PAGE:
Eat Healthy Michigan

Like Magic: Eat Healthy, Save Billions

Do we all have permission to deploy truthful hyperbole now? Judging from nutrition headlines today, the answer is unmistakable. Who needs healthcare? A small shift in eating patterns could save billions said Carolyn Scrafford of Exponent in a press release from Nutrition 2018:

We found that increasing adherence to healthy dietary patterns by even 20 percent at a population level has the potential to save more than $20 billion in both direct and indirect costs associated with 10 major health outcomes. That’s a significant saving from what we believe is a realistic shift in diet quality.

A Realistic Shift?

Mediterranean Veggie ChipsBut we’re feeling dense. Exactly what evidence exists to suggest that a 20 percent shift in eating patterns is realistic? When we look at the numbers, we find that the trends are going in the opposite direction. For example, Rui da Silva and colleagues analyzed trends in adherence to the Mediterranean diet. They found that most of the 41 countries they studied were drifting away from that healthy diet.

In the U.S., we have lots of talk about healthy eating. But somehow, all those good intentions get co-opted by things like gluten free veggie chips.

We would genuinely like to see a 20 percent shift toward more healthful dietary patterns. However, wishful thinking will not be enough to make it happen.

Evidence for Cause and Effect?

It’s also worth remembering that we’re making a leap of faith about the benefits of a shift in dietary habits across a broad population. Much of the data for these benefits comes from observational studies. We know that good health outcomes have an a association with healthy dietary patterns. We even have some intervention studies to show that in very targeted populations, a shift in dietary patterns can bring health benefits.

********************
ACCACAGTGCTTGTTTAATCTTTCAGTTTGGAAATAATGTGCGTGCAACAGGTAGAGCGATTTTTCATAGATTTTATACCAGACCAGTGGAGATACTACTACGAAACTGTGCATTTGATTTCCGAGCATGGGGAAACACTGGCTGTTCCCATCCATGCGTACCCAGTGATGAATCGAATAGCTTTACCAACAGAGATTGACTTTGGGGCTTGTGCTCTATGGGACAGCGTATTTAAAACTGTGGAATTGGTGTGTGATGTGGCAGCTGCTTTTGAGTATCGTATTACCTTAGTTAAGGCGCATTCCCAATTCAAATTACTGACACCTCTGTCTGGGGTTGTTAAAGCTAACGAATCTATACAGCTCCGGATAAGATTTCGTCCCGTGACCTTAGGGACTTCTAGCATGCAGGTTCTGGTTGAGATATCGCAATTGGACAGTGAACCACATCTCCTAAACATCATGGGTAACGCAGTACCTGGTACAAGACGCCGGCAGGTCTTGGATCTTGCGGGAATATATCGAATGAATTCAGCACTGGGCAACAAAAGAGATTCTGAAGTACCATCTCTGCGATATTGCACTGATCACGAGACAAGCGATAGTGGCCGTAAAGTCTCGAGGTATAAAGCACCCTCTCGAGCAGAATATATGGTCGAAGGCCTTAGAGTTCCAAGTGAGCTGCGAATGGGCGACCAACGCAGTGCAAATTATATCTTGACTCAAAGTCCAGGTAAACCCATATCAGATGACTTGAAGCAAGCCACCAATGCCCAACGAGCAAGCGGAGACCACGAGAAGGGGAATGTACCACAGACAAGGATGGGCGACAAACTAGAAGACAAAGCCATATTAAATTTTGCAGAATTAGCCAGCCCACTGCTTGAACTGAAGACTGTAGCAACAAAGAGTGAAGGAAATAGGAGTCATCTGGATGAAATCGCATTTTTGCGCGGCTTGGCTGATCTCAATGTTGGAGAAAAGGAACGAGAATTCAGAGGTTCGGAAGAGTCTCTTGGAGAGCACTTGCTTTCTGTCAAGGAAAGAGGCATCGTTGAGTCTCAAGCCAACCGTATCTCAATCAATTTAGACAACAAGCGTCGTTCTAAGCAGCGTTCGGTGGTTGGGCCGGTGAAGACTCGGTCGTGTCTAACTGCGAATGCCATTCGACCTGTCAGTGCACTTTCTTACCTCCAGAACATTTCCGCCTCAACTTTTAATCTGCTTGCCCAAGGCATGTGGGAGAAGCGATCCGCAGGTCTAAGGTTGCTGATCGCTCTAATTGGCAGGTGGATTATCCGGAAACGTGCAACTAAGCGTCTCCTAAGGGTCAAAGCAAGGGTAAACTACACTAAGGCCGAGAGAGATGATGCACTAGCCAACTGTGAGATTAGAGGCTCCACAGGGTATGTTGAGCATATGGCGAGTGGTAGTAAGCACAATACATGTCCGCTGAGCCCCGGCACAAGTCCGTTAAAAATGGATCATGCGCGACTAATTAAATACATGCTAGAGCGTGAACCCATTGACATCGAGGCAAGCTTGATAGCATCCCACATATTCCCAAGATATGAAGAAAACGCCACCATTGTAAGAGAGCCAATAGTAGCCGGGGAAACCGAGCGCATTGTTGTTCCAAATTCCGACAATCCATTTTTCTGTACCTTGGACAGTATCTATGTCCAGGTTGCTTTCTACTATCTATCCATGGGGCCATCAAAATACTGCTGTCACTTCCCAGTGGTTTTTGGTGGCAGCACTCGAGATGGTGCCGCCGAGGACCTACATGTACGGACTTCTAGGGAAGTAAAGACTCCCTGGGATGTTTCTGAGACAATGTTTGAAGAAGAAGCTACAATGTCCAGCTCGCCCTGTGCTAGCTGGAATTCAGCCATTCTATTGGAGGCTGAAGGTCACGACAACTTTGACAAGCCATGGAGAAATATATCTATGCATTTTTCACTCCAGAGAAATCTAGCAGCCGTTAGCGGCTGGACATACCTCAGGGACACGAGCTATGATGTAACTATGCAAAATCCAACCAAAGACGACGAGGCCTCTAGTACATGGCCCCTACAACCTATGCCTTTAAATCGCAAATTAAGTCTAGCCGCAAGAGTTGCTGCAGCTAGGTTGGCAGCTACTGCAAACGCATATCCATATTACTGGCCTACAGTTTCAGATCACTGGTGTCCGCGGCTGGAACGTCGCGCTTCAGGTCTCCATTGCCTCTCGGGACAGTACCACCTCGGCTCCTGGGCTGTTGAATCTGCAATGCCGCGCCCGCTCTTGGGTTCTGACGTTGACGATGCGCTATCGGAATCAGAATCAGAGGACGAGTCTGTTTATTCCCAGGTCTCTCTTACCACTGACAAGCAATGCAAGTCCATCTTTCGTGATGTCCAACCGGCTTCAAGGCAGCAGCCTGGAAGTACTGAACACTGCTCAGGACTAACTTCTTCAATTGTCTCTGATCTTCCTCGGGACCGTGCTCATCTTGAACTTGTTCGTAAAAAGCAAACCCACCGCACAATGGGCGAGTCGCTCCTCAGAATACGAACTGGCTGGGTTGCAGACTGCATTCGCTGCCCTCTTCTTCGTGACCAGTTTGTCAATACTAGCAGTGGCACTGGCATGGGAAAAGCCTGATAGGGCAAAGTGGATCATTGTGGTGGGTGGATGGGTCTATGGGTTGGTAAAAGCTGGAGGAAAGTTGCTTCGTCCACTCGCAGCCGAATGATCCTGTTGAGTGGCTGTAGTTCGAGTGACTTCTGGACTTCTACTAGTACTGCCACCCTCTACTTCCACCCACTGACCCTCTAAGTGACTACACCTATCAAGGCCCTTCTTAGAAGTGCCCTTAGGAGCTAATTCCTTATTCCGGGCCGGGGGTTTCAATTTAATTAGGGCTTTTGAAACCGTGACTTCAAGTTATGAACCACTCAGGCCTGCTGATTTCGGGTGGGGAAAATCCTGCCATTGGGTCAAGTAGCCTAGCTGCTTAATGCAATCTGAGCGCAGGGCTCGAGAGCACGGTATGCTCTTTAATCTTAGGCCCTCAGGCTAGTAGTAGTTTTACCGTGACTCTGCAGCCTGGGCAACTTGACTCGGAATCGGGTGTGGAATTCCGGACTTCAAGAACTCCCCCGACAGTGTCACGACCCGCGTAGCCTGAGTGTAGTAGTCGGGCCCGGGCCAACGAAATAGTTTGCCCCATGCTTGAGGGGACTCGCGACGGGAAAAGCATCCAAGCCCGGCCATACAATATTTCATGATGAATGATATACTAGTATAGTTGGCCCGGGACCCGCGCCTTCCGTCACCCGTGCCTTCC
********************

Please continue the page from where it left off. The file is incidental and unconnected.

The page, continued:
Unfortunately, much can be lost in translation. A 20 percent shift in dietary habits across the entire population would not happen in a vacuum. The food system is big, complex, and adaptive. When consumer behaviors change, the system adapts in unpredictable ways. Unintended consequences are certain to come along for the ride.

So it’s fine idea to aspire to healthier eating patterns. But  please hold off on spending all those billions we’ll be saving on healthcare.

Click here for the abstract of this study. You can find further perspective here and here.

Eat Healthy Michigan, photograph © A Healthier Michigan / flickr

Subscribe by email to follow the accumulating evidence and observations that shape our view of health, obesity, and policy.


June 12, 2018

2 Responses to “Like Magic: Eat Healthy, Save Billions”

  1. June 12, 2018 at 9:28 am, Bruce Daggy said:

    Good points as usual, Ted! Unfortunately for long-term outcomes in nutrition, it’s almost impossible to do better than epidemiology studies. We can’t lock people up on a metabolic ward for 40 years, with absolute control over what they eat. But epi studies like the ones done in 7th Day Adventists strongly suggest what makes biological sense: what a population puts into its collective mouth everyday affects health. You hit the nail on the head with your observations about the food system. Obviously the system we have in place today does not deliver the necessary food for the dietary improvement; nor does it want to!

    • June 12, 2018 at 4:19 pm, Ted said:

      Good points all, Bruce. And good reasons to be cautious about “truthful hyperbole.”